I first wrote about the sales tax issue and North Carolina’s suit against Amazon in March 2010 entitled Law Dictates Behavior and Affiliates Get the Ax. While I do find the issue of sales tax and nexus interesting (as I am an attorney, I just no longer practice) what I found most interesting was how law dictates behavior and Amazons reaction to end their relationship with all affiliates that are based in the state of North Carolina. I am not saying what they did was right or wrong, but I wrote that post in a humorous tone to point out that the state of North Carolina may have obtained a result they did not intend. That result was to end revenue for some of their citizens.
North Carolina Wants Back Sales Tax
The second article was the following month of April, 2010 about the North Carolina verse Amazon Sales Tax Issue in April of 2010, here is an update. While I do find the issue of sales tax interesting, what I found most interesting was how law dictates behavior
The issue is about sales tax. Essentially Amazon did not require those in North Carolina who bought from Amazon, from 2003 to present, to pay sales tax. A quote from a Tech Journal South article explains the nexus issue and why legally they may or may not have to require North Carolina residents to pay sales tax.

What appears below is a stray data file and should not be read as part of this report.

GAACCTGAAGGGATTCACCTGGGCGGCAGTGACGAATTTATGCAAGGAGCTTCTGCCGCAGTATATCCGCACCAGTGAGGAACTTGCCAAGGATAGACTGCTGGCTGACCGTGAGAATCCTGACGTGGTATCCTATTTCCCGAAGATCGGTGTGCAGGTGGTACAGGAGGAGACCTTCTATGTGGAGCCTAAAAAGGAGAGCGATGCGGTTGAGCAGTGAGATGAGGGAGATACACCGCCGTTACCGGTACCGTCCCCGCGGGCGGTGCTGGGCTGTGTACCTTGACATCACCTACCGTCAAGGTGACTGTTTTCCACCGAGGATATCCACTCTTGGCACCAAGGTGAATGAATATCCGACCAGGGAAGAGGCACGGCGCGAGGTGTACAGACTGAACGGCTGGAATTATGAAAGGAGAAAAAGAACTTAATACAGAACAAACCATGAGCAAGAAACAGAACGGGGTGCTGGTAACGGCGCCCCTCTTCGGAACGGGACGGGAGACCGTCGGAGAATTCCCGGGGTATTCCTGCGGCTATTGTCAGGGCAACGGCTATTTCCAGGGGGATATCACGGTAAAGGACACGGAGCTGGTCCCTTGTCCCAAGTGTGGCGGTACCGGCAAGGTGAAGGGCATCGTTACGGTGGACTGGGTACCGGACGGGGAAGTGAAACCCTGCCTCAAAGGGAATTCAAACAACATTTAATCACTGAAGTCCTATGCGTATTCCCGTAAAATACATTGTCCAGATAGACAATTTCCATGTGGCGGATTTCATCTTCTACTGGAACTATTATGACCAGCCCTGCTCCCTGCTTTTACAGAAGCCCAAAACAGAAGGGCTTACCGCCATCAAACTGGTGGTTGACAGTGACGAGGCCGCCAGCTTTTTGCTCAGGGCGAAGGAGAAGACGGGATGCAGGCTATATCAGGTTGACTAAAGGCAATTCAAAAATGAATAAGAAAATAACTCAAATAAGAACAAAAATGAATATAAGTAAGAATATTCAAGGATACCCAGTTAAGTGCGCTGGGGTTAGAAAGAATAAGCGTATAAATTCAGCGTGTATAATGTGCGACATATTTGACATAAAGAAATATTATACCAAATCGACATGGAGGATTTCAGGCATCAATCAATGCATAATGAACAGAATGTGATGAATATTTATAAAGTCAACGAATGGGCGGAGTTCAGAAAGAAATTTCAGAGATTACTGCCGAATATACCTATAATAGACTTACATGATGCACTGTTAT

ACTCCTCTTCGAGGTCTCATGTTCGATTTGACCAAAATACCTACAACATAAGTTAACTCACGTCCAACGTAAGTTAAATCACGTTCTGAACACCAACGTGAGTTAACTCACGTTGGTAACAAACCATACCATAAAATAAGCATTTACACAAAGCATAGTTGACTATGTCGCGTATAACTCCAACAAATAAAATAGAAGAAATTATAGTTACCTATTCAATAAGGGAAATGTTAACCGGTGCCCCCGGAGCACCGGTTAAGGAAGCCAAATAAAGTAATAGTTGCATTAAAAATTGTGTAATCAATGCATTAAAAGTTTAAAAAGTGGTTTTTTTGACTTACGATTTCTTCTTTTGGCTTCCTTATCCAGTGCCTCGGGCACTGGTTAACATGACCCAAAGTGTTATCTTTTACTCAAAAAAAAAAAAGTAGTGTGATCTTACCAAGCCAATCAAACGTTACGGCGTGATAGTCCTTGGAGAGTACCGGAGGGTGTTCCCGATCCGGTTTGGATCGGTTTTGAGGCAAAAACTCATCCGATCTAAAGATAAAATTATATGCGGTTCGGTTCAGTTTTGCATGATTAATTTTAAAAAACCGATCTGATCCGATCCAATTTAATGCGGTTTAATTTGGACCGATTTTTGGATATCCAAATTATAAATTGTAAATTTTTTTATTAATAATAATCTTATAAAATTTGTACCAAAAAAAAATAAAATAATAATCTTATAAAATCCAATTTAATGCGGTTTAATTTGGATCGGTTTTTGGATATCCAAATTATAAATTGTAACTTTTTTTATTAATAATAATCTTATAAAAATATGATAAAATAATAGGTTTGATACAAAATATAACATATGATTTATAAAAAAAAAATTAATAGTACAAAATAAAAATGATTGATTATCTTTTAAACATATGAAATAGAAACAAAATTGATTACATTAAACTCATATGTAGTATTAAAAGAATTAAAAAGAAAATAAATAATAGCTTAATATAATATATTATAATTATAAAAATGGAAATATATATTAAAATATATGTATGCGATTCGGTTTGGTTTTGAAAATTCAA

Much of the dispute revolves around the legal concept of “nexus.” Out of state retailers cannot be forced to collect sales taxes unless the retailers have a physical presence in the state, such as stores, warehouses, or other facilities. In 2009, North Carolina passed a law that said Amazon was required to collect sales taxes because it had affiliates in the state, thus creating nexus. Amazon, in response, discharged its affiliates in the state.
Personally, whether sales tax is required or not, I found the North Carolina law that they intended to use to obtain revenue had such a huge back fire and resulted in hurting some of their own citizens. Always think before you act.